The Tales of Ueda Akinari Background

The Tales of Ueda Akinari Background

There are two types of Japanese poetry. The first, composed by classical poets, is actually written in the Chinese language. The second, Waka, is a traditional poetry written in the Japanese language; it is the latter that Ueda Akinari is most famous for penning. As well as being a poet, Akinari was a scholar who wrote about esoteric thought, and also an author, writing at the end of the eighteenth century. His two best known works are Tales of Rain and Moon (Ugetsu Mongatari) and Tales of Spring Rain (Harusame Monogatari).Both are considered literary masterpieces.

Tales of Rain and Moon is a collection of nine tales of the supernatural. It takes its inspiration from ghost stories and legends of the Ming Dynasty. Although by definition ghost stories are empirical accounts told generally by the person who has experienced a supernatural event, Akinari writes as if they are historical, and therefore completely valid and accurate.

Tales of Spring Rain is a collection of ten stories, slightly less ghostly, but equally rich and ornate in their language. Most stories in the Japanese Yomihon genre were illustrated, so that little was left to the reader's own imagination, but Akinari's tales were not illustrated, relying instead on the rich artistry of language that enabled readers to paint their own pictures instead. They were very intellectualized stories, and so almost impossible for anyone other than the highly educated to understand.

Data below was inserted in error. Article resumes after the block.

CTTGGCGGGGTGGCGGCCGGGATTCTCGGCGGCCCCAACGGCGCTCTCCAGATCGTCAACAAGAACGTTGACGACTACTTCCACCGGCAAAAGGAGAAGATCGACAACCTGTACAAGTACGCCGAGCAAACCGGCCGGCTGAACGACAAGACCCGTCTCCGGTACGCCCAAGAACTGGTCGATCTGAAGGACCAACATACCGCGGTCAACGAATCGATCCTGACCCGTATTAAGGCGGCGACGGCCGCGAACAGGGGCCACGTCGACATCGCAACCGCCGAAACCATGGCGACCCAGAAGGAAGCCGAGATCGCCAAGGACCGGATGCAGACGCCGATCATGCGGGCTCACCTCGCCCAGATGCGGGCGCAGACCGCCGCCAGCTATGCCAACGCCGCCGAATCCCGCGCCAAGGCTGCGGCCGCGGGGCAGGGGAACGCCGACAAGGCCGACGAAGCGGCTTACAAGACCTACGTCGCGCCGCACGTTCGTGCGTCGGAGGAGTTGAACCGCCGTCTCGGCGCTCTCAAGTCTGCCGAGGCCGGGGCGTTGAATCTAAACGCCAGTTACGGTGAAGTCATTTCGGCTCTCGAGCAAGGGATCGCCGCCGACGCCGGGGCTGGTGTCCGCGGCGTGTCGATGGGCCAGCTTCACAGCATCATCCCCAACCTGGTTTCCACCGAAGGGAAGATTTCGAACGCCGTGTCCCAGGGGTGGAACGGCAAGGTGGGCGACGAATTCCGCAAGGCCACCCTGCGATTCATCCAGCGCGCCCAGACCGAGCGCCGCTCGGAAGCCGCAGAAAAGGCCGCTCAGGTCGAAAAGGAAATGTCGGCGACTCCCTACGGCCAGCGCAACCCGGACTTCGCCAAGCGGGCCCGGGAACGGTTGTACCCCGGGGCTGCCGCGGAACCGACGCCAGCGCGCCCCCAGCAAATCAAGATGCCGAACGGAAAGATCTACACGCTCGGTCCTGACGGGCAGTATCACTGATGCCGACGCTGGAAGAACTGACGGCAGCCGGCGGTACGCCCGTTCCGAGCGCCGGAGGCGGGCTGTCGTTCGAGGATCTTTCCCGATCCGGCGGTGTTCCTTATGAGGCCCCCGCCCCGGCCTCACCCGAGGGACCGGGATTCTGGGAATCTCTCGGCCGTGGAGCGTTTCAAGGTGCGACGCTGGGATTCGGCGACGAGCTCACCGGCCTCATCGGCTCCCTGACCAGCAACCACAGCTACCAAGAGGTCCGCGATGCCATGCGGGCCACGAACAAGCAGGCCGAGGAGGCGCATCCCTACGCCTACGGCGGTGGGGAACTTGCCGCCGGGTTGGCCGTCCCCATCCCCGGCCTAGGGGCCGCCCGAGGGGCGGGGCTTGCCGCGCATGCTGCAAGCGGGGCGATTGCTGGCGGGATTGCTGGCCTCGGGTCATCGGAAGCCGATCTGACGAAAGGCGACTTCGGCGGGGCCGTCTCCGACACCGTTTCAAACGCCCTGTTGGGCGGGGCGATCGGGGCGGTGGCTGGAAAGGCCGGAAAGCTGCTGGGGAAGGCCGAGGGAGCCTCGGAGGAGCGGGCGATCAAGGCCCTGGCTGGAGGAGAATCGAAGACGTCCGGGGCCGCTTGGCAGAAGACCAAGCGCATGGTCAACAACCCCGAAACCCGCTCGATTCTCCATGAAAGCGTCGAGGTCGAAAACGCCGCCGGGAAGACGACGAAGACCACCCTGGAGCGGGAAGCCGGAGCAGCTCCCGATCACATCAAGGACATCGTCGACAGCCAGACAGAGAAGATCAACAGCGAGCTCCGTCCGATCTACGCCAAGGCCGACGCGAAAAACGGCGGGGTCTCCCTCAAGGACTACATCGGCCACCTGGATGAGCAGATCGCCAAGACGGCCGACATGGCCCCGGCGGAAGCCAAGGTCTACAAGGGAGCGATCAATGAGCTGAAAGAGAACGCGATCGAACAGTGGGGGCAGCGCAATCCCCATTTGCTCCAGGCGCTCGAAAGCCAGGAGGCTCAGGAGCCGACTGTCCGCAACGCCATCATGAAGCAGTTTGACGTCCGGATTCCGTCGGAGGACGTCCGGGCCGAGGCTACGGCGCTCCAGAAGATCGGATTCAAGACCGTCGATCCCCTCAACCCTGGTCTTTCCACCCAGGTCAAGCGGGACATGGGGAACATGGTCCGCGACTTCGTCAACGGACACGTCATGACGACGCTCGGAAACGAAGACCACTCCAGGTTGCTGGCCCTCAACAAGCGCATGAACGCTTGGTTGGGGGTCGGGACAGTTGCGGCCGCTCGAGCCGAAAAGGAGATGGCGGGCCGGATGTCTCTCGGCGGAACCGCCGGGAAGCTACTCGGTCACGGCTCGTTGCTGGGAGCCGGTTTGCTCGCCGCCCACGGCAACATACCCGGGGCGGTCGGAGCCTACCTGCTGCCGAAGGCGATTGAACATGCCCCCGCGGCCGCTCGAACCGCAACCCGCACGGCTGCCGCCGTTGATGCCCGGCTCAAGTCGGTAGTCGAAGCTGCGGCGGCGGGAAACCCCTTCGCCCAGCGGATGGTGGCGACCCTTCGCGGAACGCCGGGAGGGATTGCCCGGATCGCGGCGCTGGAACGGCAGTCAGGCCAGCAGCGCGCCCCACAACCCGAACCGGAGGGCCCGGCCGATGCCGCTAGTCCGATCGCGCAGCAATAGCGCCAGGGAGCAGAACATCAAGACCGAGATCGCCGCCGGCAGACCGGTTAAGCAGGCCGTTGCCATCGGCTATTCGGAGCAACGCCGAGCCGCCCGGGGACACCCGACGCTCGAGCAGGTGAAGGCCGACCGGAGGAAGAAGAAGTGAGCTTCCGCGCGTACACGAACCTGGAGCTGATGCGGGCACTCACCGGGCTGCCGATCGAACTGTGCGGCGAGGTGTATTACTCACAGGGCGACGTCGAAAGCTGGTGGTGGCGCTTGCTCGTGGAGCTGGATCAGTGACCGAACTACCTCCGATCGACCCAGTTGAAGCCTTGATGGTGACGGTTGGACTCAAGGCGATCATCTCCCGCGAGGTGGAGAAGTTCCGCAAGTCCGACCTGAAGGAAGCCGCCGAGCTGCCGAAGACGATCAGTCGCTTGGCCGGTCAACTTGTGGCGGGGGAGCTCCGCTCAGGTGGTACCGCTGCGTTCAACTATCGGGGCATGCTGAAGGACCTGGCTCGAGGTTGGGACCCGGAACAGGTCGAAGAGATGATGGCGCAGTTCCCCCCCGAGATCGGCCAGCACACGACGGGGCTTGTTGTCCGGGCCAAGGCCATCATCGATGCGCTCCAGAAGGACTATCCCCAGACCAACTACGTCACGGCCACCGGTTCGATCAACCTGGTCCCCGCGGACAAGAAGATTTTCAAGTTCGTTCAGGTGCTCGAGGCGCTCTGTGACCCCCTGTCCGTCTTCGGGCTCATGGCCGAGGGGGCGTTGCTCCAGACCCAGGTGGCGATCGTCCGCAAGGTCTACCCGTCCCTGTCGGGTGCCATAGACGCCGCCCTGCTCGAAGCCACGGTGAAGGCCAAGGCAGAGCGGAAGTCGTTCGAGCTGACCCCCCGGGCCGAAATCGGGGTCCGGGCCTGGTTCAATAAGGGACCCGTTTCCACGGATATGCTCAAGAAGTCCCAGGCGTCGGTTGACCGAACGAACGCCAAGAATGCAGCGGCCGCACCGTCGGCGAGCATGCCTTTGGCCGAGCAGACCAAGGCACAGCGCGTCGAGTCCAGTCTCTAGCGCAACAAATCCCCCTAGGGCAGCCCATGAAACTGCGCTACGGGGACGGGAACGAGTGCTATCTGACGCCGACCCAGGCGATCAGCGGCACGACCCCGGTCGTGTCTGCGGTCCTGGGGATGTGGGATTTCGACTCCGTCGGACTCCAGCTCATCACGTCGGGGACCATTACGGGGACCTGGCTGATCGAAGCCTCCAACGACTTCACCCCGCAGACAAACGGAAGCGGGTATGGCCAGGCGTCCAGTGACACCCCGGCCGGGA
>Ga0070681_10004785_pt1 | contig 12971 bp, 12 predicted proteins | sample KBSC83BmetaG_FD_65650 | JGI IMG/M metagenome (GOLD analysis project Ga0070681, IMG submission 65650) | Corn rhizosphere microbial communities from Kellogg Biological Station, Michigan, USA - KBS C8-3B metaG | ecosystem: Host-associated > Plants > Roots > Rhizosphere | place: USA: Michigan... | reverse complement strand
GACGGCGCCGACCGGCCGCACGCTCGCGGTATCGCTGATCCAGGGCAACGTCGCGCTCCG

Akinari was one of the Japanese literati's leading lights, but his early life did not suggest that such greatness would be achieved. His mother was a prostitute, and she gave him up before he was four years old; this turned out to be a wonderful gift to the infant, as he was adopted by a wealthy businessman and his family, who prized education and made sure that their little boy had unlimited access to it. He had a near-death experience during his childhood and felt very strongly that his life was saved by the God of the Kashima Inari Shrine; this event was the start of his lifelong fascination with the supernatural, and also his profound and resolute belief in it.

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